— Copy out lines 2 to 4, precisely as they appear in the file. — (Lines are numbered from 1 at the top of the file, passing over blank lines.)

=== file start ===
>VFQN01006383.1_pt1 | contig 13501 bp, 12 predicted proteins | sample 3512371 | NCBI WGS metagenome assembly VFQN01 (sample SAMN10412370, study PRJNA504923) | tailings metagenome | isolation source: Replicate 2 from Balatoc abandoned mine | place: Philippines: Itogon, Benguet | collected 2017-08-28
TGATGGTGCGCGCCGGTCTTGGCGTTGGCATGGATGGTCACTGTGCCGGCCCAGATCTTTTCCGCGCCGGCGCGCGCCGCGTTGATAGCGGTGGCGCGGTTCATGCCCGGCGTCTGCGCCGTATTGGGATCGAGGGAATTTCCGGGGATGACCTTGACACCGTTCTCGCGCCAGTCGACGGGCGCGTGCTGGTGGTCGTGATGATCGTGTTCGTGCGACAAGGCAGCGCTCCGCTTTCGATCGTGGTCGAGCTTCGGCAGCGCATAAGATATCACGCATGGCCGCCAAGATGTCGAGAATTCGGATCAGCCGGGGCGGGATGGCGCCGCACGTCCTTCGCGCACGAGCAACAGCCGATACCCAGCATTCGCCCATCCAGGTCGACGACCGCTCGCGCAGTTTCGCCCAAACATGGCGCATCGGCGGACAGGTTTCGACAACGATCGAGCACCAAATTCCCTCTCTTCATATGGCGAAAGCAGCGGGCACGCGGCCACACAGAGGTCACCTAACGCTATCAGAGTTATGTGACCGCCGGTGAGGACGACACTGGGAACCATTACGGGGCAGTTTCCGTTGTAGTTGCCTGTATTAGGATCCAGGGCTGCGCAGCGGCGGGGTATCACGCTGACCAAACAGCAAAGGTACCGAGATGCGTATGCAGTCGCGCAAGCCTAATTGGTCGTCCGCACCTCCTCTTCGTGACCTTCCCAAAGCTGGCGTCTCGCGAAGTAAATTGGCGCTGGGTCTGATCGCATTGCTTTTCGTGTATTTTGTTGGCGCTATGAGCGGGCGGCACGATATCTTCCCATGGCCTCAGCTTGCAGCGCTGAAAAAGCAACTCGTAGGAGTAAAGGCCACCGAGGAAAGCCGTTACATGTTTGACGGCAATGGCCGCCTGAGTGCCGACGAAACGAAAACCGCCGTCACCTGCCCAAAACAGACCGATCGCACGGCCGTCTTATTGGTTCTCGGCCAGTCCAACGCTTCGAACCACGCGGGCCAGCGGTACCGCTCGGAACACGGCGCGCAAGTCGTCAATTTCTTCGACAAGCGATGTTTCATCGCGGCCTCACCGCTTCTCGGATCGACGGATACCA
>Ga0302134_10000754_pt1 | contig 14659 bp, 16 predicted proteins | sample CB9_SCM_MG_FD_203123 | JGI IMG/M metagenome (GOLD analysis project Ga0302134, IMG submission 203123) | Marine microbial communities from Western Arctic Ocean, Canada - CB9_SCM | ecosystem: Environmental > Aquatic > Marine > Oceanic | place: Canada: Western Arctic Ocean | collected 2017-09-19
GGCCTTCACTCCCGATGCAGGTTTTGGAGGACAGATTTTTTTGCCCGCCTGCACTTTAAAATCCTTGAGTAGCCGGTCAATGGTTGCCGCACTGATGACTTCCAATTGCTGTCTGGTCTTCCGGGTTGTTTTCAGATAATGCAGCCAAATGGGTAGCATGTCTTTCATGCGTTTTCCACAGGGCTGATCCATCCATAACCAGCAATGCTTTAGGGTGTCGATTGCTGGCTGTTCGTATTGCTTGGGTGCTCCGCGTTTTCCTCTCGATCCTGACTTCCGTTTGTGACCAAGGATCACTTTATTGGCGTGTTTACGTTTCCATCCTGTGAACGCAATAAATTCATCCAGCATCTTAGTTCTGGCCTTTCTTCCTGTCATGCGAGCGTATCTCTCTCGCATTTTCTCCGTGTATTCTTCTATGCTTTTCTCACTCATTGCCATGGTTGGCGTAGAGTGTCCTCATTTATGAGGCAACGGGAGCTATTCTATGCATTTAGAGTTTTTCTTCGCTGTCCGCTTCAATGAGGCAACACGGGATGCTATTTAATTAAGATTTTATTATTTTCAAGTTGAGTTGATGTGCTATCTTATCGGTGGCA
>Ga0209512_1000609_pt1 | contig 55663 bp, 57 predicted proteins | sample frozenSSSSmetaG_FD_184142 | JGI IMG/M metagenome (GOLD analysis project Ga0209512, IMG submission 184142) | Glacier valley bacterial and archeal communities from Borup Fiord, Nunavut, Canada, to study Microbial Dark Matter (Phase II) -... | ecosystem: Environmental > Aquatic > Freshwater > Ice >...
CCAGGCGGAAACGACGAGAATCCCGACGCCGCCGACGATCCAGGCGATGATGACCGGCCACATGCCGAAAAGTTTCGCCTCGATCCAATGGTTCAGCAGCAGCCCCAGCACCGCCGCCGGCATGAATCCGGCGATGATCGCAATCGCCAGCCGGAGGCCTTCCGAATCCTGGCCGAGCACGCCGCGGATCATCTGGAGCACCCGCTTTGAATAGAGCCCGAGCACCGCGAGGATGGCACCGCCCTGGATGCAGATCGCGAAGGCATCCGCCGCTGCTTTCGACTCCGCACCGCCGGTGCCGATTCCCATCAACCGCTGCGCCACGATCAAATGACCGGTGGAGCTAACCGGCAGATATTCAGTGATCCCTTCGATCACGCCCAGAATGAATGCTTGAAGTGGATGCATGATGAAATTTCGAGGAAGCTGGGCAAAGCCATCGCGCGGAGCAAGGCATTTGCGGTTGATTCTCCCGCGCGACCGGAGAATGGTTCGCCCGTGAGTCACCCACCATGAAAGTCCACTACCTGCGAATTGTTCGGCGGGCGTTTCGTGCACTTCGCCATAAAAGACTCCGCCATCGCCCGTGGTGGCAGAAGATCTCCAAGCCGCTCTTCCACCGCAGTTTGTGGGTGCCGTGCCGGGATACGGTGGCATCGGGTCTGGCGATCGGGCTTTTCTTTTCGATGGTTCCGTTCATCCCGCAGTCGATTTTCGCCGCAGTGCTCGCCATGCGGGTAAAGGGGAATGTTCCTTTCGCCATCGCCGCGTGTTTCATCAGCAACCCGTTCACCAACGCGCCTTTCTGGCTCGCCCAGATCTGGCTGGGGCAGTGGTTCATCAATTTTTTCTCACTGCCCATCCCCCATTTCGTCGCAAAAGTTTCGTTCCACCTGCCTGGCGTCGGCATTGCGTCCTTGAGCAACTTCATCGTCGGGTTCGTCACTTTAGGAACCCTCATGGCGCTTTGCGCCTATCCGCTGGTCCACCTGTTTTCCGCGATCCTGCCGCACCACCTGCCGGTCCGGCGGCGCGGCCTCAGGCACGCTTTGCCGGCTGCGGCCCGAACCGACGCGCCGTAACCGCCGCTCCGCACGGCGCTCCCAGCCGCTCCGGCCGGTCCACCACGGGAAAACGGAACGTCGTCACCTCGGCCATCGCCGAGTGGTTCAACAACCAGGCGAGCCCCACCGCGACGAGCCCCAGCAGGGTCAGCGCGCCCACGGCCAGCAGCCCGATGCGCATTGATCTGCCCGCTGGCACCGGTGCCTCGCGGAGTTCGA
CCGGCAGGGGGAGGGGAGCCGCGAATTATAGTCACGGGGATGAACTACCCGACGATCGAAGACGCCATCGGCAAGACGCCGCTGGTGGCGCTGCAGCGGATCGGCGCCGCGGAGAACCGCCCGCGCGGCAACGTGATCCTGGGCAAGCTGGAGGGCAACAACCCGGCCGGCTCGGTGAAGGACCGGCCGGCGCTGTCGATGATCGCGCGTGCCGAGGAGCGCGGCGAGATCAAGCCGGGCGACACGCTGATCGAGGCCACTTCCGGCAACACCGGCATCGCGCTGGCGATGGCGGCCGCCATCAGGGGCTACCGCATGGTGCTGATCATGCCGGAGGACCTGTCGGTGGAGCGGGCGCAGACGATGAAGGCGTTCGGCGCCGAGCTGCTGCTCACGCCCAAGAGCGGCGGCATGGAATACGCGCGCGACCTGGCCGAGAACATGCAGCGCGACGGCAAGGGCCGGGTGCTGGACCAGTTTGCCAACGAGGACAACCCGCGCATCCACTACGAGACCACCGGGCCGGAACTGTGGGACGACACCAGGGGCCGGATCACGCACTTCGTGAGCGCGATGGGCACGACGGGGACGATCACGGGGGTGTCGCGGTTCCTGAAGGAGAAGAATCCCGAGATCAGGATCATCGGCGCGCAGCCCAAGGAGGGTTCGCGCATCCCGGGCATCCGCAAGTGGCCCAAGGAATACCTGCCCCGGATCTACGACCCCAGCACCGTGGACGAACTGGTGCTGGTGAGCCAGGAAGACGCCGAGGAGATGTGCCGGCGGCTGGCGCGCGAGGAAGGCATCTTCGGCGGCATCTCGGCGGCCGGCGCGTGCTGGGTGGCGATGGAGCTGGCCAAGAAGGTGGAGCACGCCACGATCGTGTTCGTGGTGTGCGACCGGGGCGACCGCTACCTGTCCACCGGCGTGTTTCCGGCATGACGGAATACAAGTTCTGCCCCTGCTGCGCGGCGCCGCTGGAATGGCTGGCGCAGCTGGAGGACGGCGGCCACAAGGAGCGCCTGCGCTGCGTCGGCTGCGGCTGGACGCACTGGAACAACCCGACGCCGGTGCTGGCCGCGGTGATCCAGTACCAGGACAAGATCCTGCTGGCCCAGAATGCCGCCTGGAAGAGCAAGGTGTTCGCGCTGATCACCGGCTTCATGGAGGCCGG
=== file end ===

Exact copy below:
TGATGGTGCGCGCCGGTCTTGGCGTTGGCATGGATGGTCACTGTGCCGGCCCAGATCTTTTCCGCGCCGGCGCGCGCCGCGTTGATAGCGGTGGCGCGGTTCATGCCCGGCGTCTGCGCCGTATTGGGATCGAGGGAATTTCCGGGGATGACCTTGACACCGTTCTCGCGCCAGTCGACGGGCGCGTGCTGGTGGTCGTGATGATCGTGTTCGTGCGACAAGGCAGCGCTCCGCTTTCGATCGTGGTCGAGCTTCGGCAGCGCATAAGATATCACGCATGGCCGCCAAGATGTCGAGAATTCGGATCAGCCGGGGCGGGATGGCGCCGCACGTCCTTCGCGCACGAGCAACAGCCGATACCCAGCATTCGCCCATCCAGGTCGACGACCGCTCGCGCAGTTTCGCCCAAACATGGCGCATCGGCGGACAGGTTTCGACAACGATCGAGCACCAAATTCCCTCTCTTCATATGGCGAAAGCAGCGGGCACGCGGCCACACAGAGGTCACCTAACGCTATCAGAGTTATGTGACCGCCGGTGAGGACGACACTGGGAACCATTACGGGGCAGTTTCCGTTGTAGTTGCCTGTATTAGGATCCAGGGCTGCGCAGCGGCGGGGTATCACGCTGACCAAACAGCAAAGGTACCGAGATGCGTATGCAGTCGCGCAAGCCTAATTGGTCGTCCGCACCTCCTCTTCGTGACCTTCCCAAAGCTGGCGTCTCGCGAAGTAAATTGGCGCTGGGTCTGATCGCATTGCTTTTCGTGTATTTTGTTGGCGCTATGAGCGGGCGGCACGATATCTTCCCATGGCCTCAGCTTGCAGCGCTGAAAAAGCAACTCGTAGGAGTAAAGGCCACCGAGGAAAGCCGTTACATGTTTGACGGCAATGGCCGCCTGAGTGCCGACGAAACGAAAACCGCCGTCACCTGCCCAAAACAGACCGATCGCACGGCCGTCTTATTGGTTCTCGGCCAGTCCAACGCTTCGAACCACGCGGGCCAGCGGTACCGCTCGGAACACGGCGCGCAAGTCGTCAATTTCTTCGACAAGCGATGTTTCATCGCGGCCTCACCGCTTCTCGGATCGACGGATACCA
>Ga0302134_10000754_pt1 | contig 14659 bp, 16 predicted proteins | sample CB9_SCM_MG_FD_203123 | JGI IMG/M metagenome (GOLD analysis project Ga0302134, IMG submission 203123) | Marine microbial communities from Western Arctic Ocean, Canada - CB9_SCM | ecosystem: Environmental > Aquatic > Marine > Oceanic | place: Canada: Western Arctic Ocean | collected 2017-09-19
GGCCTTCACTCCCGATGCAGGTTTTGGAGGACAGATTTTTTTGCCCGCCTGCACTTTAAAATCCTTGAGTAGCCGGTCAATGGTTGCCGCACTGATGACTTCCAATTGCTGTCTGGTCTTCCGGGTTGTTTTCAGATAATGCAGCCAAATGGGTAGCATGTCTTTCATGCGTTTTCCACAGGGCTGATCCATCCATAACCAGCAATGCTTTAGGGTGTCGATTGCTGGCTGTTCGTATTGCTTGGGTGCTCCGCGTTTTCCTCTCGATCCTGACTTCCGTTTGTGACCAAGGATCACTTTATTGGCGTGTTTACGTTTCCATCCTGTGAACGCAATAAATTCATCCAGCATCTTAGTTCTGGCCTTTCTTCCTGTCATGCGAGCGTATCTCTCTCGCATTTTCTCCGTGTATTCTTCTATGCTTTTCTCACTCATTGCCATGGTTGGCGTAGAGTGTCCTCATTTATGAGGCAACGGGAGCTATTCTATGCATTTAGAGTTTTTCTTCGCTGTCCGCTTCAATGAGGCAACACGGGATGCTATTTAATTAAGATTTTATTATTTTCAAGTTGAGTTGATGTGCTATCTTATCGGTGGCA